What’s the difference between INT(2) and INT(20) ? Not a lot. It’s about output formatting, which you’ll never encounter when talking with the server through an API (like you do from most app languages).
The confusion stems from the fact that with CHAR(n) and VARCHAR(n), the (n) signifies the length or maximum length of that field. But for INT, the range and storage size is specified using different data types: TINYINT, SMALLINT, MEDIUMINT, INT (aka INTEGER), BIGINT.
At Open Query we tend to pick on things like INT(2) when reviewing a client’s schema, because chances are that the developers/DBAs are working under a mistaken assumption and this could cause trouble somewhere – even if not in the exact spot where we pick on it. So it’s a case of pattern recognition.
A very practical example of this comes from a client I worked with last week. I first spotted some harmless ones, we talked about it, and then we hit the jackpot: INT(22) or something, which in fact was storing a unix timestamp converted to int by the application, for the purpose of, wait for this, user’s birth date. There’s a number of things wrong with this, and the result is something that doesn’t work properly.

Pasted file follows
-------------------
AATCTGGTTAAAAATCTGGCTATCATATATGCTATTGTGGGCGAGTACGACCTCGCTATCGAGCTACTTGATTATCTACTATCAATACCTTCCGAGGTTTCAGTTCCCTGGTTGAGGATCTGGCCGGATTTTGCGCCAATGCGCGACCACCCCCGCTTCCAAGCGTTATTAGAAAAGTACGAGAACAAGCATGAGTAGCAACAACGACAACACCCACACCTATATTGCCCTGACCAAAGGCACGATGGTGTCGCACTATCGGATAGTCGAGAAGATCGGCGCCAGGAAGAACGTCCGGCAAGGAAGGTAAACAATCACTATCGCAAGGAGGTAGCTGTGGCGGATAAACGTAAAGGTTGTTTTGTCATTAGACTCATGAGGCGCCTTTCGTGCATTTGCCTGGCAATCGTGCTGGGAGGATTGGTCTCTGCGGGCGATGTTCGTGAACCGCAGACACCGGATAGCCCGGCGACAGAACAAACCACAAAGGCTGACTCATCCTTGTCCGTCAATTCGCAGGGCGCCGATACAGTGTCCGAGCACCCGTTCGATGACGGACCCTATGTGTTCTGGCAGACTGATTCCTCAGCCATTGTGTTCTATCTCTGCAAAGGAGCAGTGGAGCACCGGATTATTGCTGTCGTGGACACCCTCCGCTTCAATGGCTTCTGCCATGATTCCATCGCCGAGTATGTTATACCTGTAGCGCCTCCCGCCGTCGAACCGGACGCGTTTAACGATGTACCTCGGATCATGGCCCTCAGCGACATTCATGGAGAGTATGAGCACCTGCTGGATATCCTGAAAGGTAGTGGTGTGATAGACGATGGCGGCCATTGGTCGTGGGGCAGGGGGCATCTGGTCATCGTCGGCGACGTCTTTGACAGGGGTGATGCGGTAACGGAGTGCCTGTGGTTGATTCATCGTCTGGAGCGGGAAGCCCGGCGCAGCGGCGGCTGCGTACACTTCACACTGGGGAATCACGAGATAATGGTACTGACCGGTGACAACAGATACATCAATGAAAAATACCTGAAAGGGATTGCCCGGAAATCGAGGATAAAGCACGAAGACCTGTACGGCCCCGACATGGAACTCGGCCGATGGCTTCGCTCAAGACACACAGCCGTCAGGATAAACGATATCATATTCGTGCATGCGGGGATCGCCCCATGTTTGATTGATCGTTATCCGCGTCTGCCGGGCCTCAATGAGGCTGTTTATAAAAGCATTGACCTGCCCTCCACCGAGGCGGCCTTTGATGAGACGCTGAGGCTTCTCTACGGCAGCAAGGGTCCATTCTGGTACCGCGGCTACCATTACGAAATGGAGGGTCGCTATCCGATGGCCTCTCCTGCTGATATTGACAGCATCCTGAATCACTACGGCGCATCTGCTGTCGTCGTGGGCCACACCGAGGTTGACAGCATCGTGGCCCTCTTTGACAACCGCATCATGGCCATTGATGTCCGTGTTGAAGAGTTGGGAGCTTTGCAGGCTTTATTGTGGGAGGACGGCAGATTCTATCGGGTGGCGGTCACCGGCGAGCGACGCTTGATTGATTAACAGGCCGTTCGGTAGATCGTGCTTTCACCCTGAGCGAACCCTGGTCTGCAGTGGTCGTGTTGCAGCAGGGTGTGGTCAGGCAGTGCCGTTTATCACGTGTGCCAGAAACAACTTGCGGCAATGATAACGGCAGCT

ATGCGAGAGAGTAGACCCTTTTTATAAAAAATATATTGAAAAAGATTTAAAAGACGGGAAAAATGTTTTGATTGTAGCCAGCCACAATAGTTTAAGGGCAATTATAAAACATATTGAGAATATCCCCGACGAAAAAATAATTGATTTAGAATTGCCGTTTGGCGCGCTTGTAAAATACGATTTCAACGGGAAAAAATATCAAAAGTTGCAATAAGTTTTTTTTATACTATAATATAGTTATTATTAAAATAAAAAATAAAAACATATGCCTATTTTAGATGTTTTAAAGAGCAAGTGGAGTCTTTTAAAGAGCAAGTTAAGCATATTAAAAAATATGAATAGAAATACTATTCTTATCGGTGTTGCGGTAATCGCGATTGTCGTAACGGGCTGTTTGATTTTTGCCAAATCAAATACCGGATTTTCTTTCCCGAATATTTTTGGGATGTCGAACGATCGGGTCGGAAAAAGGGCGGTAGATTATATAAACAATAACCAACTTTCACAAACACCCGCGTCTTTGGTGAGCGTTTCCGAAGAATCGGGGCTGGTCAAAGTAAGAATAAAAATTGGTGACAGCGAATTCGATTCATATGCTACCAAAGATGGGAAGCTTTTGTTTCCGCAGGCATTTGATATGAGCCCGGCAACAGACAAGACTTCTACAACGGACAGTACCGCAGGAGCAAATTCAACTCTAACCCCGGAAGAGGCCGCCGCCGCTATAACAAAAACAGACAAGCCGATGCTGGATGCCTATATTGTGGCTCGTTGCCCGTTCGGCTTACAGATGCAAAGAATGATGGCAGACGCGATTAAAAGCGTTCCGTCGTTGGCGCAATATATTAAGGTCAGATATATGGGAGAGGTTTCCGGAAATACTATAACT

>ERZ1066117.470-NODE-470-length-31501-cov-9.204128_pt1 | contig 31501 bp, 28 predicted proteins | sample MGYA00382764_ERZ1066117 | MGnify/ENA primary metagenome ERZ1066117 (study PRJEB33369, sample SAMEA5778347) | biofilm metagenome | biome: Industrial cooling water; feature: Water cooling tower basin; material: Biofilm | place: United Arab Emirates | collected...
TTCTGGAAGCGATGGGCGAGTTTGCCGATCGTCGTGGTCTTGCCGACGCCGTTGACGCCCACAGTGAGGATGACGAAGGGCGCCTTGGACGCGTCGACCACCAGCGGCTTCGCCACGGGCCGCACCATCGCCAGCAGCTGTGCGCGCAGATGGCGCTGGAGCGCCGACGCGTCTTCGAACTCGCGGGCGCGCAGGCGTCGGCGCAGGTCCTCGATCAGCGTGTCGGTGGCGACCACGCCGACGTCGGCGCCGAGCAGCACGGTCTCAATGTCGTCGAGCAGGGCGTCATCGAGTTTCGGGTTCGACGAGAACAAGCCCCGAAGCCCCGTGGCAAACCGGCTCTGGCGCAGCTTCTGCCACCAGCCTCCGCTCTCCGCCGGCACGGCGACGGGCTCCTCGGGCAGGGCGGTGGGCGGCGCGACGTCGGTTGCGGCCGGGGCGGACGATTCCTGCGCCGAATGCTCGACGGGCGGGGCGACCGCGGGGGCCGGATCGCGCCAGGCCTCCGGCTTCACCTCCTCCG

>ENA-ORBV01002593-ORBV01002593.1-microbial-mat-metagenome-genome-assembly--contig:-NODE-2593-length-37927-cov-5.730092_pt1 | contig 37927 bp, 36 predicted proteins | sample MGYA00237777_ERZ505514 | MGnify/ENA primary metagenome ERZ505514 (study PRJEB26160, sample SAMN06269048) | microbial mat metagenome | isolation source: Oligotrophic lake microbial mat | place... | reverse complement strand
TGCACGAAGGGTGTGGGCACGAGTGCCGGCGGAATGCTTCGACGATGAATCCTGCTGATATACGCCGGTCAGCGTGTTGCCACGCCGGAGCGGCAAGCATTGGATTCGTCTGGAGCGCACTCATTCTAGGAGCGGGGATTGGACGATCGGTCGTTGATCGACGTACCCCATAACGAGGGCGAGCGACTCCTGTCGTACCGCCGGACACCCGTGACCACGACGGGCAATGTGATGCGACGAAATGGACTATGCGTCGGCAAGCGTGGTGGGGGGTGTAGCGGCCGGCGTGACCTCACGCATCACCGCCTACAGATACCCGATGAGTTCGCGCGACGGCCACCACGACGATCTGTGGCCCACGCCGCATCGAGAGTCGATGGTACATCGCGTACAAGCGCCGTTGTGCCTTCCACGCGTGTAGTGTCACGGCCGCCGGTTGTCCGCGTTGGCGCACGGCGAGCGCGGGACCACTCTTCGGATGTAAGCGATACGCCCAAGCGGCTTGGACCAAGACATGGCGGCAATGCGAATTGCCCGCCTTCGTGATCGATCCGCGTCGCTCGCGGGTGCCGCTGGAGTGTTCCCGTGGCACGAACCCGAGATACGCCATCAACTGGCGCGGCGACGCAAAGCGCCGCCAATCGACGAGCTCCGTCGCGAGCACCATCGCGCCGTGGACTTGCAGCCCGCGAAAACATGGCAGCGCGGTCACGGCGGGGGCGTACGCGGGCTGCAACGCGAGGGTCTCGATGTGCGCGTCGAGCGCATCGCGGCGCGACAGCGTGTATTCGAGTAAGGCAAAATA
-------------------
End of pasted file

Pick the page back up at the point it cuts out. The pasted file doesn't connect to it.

Currently, the unix epoc/timestamp when stored in binary is a 32 bit unsigned integer, with a range from 1970-01-01 to somewhere in 2037. Note the unsigned qualifier, otherwise it already wraps around 2004.
- if using signed, you’d currently only find out with users younger than 7 or so. You may be “lucky” to not have any, but kids are tech savvy so websites and systems in general may well have entries with kids younger than that.
- using a timestamp for date-of-birth tells me that the developers are young well that’s relative, but in this: younger than 40. I was born in 1969, so I am very aware that it’s impossible to represent my birthdate in a unix timestamp! What dates do you test with? Your own, and people around you. ‘nuf said.
- finally, INT(22) is still an INT, which for MySQL means 32 bits (4 bytes) and it happened to be signed also.
So, all in all, this wasn’t going to work. Exactly what would fail where would be highly app code (and date) dependent, but you can tell it needs a quick redesign anyway.
I actually suggested checking the requirements whether having just a year would suffice for the intended use (can be stored in a YEAR(4) field), this reduces the amount of personal data stored and thus removes privacy concerns. Otherwise, a DATE field which can optionally be allowed to not have a day-of-month (i.e. only ask for year/month) as that again can be sufficient for the intended purpose.